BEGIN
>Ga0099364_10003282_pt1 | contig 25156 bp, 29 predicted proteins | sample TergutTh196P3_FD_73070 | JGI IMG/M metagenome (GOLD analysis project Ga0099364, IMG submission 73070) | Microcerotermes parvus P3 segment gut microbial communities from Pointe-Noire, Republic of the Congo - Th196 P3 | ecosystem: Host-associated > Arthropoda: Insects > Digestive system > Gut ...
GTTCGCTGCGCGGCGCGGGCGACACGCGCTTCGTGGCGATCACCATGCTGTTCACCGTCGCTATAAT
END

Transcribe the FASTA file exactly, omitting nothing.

>Ga0099364_10003282_pt1 | contig 25156 bp, 29 predicted proteins | sample TergutTh196P3_FD_73070 | JGI IMG/M metagenome (GOLD analysis project Ga0099364, IMG submission 73070) | Microcerotermes parvus P3 segment gut microbial communities from Pointe-Noire, Republic of the Congo - Th196 P3 | ecosystem: Host-associated > Arthropoda: Insects > Digestive system > Gut ...
GTTCGCTGCGCGGCGCGGGCGACACGCGCTTCGTGGCGATCACCATGCTGTTCACCGTCGCTATAAT